Quantitative analysis of acid-base solutions is the process of determining concentrations of H+ or OH– ions. Gravimetric analysis uses the mass of a precipitate formed by a reaction to determine the starting concentration of an analyte, or the solution being measured. A solution of unknown concentration is combined with another substance that will cause the formation of a precipitate, a solid that falls out of solution. The mass of that precipitate can then be determined experimentally, and the molar quantities of one or more analyte ions present in the initial solution can be determined.
For example, start with a solution of NaOH. Adding a measured amount (mass) of magnesium sulfate, MgSO4, to the solution will immediately precipitate Mg(OH)2, which has a very low solubility relative to the starting materials. The mass of precipitate Mg(OH)2, an insoluble hydroxide, can then be used to determine the starting concentration of OH–.
Acid-base titration is a quantitative method that relies on measuring the volume of a solution of a known concentration necessary to neutralize a given volume of acid or base. Often, acid-base titration involves an indicator, a chemical that undergoes a color change near or at the equivalence point in a titration. In the case of a titration, use an indicator that changes color at the equivalence point, the pH at which all of acid or base molecules in an acidic or basic solution have been neutralized.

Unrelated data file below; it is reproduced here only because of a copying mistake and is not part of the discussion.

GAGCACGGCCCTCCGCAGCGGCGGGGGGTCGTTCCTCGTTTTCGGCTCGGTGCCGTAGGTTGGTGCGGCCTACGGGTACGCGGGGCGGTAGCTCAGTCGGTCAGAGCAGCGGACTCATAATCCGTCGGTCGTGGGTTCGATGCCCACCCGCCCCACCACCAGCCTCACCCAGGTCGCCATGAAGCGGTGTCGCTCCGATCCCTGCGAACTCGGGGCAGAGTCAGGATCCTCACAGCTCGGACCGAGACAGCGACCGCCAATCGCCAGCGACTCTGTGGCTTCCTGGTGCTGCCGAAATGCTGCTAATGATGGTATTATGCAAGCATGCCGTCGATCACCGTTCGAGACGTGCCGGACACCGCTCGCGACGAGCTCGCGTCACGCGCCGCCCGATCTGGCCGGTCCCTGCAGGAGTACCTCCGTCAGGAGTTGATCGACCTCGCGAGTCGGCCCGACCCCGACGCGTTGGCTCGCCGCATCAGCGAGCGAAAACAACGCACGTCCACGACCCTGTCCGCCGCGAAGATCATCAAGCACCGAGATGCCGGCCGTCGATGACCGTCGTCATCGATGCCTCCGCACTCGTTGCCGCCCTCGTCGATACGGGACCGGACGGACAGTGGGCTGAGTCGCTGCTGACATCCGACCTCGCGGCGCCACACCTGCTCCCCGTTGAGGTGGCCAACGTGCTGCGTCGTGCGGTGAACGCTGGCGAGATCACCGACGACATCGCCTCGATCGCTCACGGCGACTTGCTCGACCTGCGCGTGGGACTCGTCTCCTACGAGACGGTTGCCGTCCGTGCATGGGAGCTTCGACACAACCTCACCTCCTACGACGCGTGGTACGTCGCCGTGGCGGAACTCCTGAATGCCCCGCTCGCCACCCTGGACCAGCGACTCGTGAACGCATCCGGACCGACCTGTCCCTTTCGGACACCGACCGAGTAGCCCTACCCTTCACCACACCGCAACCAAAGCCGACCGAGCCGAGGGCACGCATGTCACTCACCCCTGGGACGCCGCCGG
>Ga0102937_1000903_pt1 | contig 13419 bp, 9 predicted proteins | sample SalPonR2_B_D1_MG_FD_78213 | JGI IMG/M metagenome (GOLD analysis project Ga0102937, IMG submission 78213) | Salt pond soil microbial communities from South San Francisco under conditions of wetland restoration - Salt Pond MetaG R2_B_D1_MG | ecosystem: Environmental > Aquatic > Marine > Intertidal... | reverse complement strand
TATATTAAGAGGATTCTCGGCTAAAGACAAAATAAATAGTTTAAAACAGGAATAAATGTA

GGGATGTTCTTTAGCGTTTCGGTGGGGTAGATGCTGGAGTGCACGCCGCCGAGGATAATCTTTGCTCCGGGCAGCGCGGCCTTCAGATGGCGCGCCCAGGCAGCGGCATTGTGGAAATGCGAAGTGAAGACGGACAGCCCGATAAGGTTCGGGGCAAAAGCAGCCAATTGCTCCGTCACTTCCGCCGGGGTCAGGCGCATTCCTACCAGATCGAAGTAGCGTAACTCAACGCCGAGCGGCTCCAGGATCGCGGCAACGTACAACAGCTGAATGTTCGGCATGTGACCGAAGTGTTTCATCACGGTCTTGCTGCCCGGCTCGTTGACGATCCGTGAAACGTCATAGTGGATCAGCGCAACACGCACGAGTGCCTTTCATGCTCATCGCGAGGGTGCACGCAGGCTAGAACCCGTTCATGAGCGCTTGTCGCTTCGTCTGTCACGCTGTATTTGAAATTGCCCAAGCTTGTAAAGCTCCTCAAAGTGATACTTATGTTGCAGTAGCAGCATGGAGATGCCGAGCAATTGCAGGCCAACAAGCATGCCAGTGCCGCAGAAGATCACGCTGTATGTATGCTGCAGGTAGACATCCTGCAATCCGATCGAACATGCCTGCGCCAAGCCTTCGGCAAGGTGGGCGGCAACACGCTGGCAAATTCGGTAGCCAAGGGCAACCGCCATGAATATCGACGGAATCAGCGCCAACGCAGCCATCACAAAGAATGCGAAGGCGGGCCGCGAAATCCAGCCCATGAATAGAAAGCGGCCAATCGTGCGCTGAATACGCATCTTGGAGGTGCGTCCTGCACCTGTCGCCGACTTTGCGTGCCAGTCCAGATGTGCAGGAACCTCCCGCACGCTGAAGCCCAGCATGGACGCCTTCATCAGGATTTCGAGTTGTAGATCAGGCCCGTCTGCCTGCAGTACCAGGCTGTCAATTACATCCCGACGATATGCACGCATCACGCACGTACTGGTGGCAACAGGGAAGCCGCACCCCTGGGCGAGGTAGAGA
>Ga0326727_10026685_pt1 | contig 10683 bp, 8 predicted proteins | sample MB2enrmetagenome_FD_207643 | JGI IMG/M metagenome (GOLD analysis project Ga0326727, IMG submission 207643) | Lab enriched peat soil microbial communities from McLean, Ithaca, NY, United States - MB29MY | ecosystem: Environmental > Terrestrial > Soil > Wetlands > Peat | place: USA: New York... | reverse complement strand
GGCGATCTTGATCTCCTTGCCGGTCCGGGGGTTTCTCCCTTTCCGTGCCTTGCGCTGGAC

Steps in performing titration analysis:
1. Obtain a measured amount of the analyte, which is the solution being analyzed (titrated) to determine its concentration, or dissolve a known amount of solute, add a few drops of indicator, and add water to a measured amount. Either of these techniques will result in a solution of known volume but unknown concentration of the analyte, the species being analyzed (often H+ or OH–).
2. Create a solution of known concentration, called the titrant, that is used to neutralize a solution of unknown concentration (the analyte) in order to determine its concentration.
3. Pour some of the titrant into a buret, a type of graduated tube with a stopcock at the end that allows fine control of the release of the titrant. Note the amount of solution in the buret.
4. Slowly add titrant to the analyte solution until the color change occurs.
5. Note the volume of titrant used, and use this datum to calculate the molarity of the analyte solution.